However, in this author’s experience in dealing with employer clients, there was little to no take up of any such “opportunity” from most casual employees. Most simply, it would appear that most employees paid as casual employees (in spite of working regular and systematic hours) would prefer to receive the additional casual loading remuneration rather than become a permanent employee.

Nevertheless, the amendments do impose greater administrative burdens on employers as they are required to be more proactive in relation to making casual employees aware of their rights in respect of casual conversion and providing the opportunity to casual employees to convert from casual status to permanent. In this regard, employers are obliged:

  1. in respect of any casual employees engaged on or after 27 March 2021, to provide a copy of the Casual Employment Information statement to the employee as soon as possible;
  2.  for small business employers (i.e. those with fewer than 15 employees), to provide a copy of the Casual Employment Information Statement to all casual employees as soon as possible after 27 March 2021;²
  3.  for employers with 15 or more employees:
    1. to provide to existing casual employees as at 27 March 2021 a copy of the Casual Employment Information Statement as soon as possible after 27 September 2021.³
    2.  In respect of existing casual employees as at 27 March 2021, to make an assessment by 27 September 2021 as to whether any such existing casual employees are eligible to be offered to convert to permanent employment. Within 21 days of completing such an assessment in respect of any casual employee, the employer needs to either:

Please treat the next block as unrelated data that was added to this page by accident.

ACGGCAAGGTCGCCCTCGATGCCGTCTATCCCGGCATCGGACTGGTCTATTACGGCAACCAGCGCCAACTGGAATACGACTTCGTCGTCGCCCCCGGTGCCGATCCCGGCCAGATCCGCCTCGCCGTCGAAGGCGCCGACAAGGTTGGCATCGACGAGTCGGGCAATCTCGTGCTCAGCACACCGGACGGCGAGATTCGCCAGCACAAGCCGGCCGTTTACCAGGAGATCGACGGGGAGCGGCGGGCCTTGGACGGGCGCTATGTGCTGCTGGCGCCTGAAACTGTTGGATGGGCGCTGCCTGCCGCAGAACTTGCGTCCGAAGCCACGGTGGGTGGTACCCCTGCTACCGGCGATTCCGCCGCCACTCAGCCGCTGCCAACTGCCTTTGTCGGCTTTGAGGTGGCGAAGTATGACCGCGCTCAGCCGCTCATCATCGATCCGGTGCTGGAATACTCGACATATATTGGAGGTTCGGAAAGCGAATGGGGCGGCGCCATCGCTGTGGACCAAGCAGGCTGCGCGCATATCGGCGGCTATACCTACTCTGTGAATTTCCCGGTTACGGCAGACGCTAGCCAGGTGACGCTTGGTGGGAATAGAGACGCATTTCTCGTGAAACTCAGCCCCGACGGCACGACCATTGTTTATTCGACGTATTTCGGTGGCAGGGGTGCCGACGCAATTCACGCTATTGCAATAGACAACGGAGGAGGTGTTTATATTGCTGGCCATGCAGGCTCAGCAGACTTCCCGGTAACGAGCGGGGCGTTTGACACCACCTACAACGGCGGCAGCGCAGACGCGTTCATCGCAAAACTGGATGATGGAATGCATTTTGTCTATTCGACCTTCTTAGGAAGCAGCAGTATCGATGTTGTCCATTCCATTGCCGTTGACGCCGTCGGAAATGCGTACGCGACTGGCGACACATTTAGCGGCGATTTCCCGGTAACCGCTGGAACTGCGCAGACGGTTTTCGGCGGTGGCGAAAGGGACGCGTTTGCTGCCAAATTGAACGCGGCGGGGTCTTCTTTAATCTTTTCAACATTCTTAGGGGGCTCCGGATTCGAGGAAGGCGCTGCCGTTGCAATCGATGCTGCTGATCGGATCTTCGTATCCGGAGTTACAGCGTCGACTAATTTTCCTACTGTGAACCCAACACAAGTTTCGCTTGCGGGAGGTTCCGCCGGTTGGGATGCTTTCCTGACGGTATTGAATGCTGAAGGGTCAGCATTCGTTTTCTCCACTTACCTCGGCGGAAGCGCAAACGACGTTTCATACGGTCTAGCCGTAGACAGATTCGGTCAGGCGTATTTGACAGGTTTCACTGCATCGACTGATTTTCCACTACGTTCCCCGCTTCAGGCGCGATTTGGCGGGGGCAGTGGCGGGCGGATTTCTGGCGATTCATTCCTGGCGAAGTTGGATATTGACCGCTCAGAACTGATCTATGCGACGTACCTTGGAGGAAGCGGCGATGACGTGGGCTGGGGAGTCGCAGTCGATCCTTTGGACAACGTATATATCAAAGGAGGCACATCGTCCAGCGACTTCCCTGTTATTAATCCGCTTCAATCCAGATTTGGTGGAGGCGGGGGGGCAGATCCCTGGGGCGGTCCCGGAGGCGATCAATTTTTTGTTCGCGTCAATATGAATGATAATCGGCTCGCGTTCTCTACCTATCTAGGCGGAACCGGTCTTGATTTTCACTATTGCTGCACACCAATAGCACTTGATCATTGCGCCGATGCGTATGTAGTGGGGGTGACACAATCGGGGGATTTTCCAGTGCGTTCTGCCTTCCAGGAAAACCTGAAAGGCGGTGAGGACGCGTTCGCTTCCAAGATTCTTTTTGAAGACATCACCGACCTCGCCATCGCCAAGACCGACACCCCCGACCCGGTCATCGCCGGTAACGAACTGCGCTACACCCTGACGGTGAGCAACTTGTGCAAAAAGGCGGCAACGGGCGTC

1. make a written offer to the employee to convert their casual employment to permanent employment; or
      2. write to the employee explaining why the employer won’t be making an offer (and this needs to be done by no later than 27 September 2021).

Eligibility for casual conversion and associated obligations on employers

What does an employer need to do to make an assessment of whether a casual employee is, prima facie, eligible to receive an offer of casual conversion and, further, if an employee is prima facie eligible, what are reasonable grounds for not making an offer of casual conversion? To be prima facie eligible to receive an offer of casual conversion, a casual employee must:

  • have been employed by the employer for at least 12 months;
  • have worked a regular pattern of hours on an ongoing basis for at least 6 months; and
  • could continue working these hours as a full-time or part-time employee without significant changes.

If those criteria are met and there are no reasonable grounds for the employer not to make an offer for casual conversion, then an offer for casual conversion must be made to the employee on or by (or, at the least, as soon as possible after) 27 September 2021 for existing employees who will have worked for at least 12 months as at 27 September 2021, or in all other cases within 21 days of the 12 month anniversary of a casual employee’s employment.

Reasonable grounds for not making an offer of casual conversion (or for refusing a request by a prima facie eligible casual employee for casual conversion) relevantly include that, in the next 12 months:

  • the employee’s position will not exist;
  • the employee’s hours of work will significantly reduce;
  • the employee’s days or times of work will significantly change, and that cannot be accommodated within the employee’s available days or times for work.
  • the employer would have to make a significant adjustment to the employee’s work hours for them to be employed full-time or part-time.